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In the text
thumbnail Fig. 5

Interstellar absorption lines from the optical spectrum, with wavelengths in Å, at the same velocity as the interstellar CO emission from APEX observations. The dotted vertical lines are at –32 and 10 km s-1.

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In the text
thumbnail Fig. 6

Various lines from the optical spectrum. A Gaussian fit to the central part of the Hα line (FWHM = 140 km s-1) is shown in dashed red. The dotted vertical lines are at 18 and 70 km s-1, matching the Fe II and centre of the CO emission, respectively. The CO emission at negative velocities is interstellar.

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In the text
thumbnail Fig. A.1

Map of the APEX CO 3−2 emission (velocity resolution 2 km s-1) around IRAS 17163, with the star at (0, 0). The grey background ring shows the location and extent of the 25 dust ring. Most of the CO emission is found inside this dust ring. Note also the dashed red lines that mark 70 km s-1, dividing the blue and red components of the emission profile. These components are spatially separated, with the blue component peaking around (10, 0) and the red component around (–10, 0).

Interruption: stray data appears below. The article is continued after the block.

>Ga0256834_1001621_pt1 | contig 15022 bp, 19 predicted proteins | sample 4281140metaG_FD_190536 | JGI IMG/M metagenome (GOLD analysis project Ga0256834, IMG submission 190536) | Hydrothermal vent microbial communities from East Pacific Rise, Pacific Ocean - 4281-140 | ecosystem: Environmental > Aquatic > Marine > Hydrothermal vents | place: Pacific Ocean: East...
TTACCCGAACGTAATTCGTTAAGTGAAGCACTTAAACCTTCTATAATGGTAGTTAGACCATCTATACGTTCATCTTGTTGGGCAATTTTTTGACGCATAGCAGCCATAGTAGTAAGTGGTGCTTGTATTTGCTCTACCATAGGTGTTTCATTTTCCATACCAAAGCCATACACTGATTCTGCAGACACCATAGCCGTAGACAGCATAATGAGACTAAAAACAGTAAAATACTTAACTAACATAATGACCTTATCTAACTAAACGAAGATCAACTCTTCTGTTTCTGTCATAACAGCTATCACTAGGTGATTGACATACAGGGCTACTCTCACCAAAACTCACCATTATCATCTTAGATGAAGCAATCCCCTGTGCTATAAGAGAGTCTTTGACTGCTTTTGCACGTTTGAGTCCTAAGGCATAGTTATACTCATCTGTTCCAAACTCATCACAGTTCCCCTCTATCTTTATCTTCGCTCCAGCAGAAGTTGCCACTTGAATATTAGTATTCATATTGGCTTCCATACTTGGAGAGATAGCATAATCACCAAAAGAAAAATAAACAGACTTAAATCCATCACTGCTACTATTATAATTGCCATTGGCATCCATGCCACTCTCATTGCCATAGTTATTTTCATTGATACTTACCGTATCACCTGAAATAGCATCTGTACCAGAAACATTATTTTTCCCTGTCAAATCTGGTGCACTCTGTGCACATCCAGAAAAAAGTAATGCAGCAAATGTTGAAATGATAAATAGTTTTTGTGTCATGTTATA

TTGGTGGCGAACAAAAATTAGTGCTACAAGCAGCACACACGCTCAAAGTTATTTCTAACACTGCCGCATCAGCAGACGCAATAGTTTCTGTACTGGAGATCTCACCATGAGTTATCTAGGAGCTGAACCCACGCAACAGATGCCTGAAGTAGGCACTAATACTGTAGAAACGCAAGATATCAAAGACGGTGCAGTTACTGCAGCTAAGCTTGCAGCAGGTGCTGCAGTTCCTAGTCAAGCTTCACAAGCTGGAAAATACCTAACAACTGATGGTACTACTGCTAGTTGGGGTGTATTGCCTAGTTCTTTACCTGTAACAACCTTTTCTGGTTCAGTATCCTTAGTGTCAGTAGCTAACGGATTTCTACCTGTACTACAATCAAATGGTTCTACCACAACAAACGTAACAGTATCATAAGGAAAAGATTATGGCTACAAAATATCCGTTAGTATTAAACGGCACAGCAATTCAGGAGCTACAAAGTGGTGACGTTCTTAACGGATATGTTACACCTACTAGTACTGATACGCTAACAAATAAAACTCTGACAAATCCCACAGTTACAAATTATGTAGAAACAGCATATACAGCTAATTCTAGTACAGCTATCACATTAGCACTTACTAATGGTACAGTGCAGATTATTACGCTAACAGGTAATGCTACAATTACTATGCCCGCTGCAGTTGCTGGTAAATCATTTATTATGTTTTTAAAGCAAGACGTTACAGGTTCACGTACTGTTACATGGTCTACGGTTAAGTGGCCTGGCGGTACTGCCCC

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In the text
thumbnail Fig. B.1

Optical spectrum of IRAS 17163, in black, overlaid with the spectrum of IRC+10420 (from Oudmaijer 1998), in red. The line identifications in red were made for the IRC+10420 spectrum by Oudmaijer (1998; with UN indicating an unidentified line, and H hydrogen recombination lines), and have been corrected for a systemic velocity of 75 km s-1. The Fe II identifications in black have been corrected for a line velocity of 18 km s-1.

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In the text